Nearly a quarter of PCTs do not have a director of nursing with voting rights on their board, according to a survey carried out by the RCN.
The college said all PCTs should have such a post to ‘ensure that the voice of nursing is properly represented within the governance of the NHS’.
Last October, it assessed the ‘nature, remit and extent’ of the role across 152 trusts in England. Overall, 72% of PCTs said they did have an executive director of nursing with voting rights, while 20% said they did not.
The RCN said it was unable to confirm the status of the remaining 8% due to an apparent confusion among trusts about the difference between the Professional Executive Committee and the board.
‘Some PCTs appeared to believe that it was sufficient to have a nurse at PEC level who could attend board meetings but who was not able to vote. Such a nurse is not an executive director of nursing or a full member of the board.’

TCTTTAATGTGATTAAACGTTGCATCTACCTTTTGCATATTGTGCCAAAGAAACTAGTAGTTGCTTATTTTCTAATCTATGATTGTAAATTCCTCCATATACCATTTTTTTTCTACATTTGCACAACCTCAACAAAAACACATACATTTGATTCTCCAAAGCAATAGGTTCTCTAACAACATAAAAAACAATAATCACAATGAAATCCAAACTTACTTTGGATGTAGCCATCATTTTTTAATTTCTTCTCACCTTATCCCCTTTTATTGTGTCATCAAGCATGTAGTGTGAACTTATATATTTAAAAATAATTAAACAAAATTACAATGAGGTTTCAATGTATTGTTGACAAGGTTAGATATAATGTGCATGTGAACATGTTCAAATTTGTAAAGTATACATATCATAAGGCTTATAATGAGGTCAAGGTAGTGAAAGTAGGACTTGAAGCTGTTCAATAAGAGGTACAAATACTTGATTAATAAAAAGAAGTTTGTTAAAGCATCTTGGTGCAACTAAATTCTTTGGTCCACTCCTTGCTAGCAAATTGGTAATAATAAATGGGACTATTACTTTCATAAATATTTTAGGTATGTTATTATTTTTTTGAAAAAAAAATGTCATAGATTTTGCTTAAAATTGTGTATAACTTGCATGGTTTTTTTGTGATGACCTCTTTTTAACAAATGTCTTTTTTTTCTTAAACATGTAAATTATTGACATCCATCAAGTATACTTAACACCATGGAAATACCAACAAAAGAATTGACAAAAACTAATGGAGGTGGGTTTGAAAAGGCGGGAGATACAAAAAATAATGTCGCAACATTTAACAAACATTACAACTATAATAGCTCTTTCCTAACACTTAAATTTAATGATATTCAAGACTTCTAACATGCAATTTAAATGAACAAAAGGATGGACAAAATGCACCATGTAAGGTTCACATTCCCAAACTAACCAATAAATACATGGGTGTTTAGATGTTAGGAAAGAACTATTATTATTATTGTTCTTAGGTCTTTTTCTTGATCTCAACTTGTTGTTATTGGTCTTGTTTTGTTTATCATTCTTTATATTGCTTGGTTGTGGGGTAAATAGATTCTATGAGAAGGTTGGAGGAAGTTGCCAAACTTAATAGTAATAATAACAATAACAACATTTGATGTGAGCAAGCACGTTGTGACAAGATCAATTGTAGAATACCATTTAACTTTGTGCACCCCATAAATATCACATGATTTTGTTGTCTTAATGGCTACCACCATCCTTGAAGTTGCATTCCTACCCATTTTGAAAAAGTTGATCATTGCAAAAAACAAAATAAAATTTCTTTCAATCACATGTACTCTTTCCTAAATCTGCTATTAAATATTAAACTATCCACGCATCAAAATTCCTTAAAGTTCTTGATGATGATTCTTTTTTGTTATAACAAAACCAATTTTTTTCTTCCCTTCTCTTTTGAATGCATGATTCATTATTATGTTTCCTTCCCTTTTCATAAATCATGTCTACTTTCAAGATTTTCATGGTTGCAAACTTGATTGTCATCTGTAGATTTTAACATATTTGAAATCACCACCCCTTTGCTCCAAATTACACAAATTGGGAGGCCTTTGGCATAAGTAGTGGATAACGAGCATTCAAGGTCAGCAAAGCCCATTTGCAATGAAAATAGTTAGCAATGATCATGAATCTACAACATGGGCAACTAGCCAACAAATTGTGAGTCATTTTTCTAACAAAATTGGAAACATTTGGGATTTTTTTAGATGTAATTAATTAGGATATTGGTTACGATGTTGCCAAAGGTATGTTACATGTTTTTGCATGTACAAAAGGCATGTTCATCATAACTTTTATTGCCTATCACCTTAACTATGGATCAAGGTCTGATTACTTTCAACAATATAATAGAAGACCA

It is the first time such a survey has been undertaken and the college said it planned to repeat the exercise on an annual basis.
RCN general secretary Peter Carter said: ‘Nurses spend more time with patients than any other health professional, so it makes sense for them to be a key part of the decisions which impact on the care that patients receive.
‘Nurses are also often the first to identify where things are going wrong. Trusts are missing out on valuable expertise that could help nip any problems in the bud.’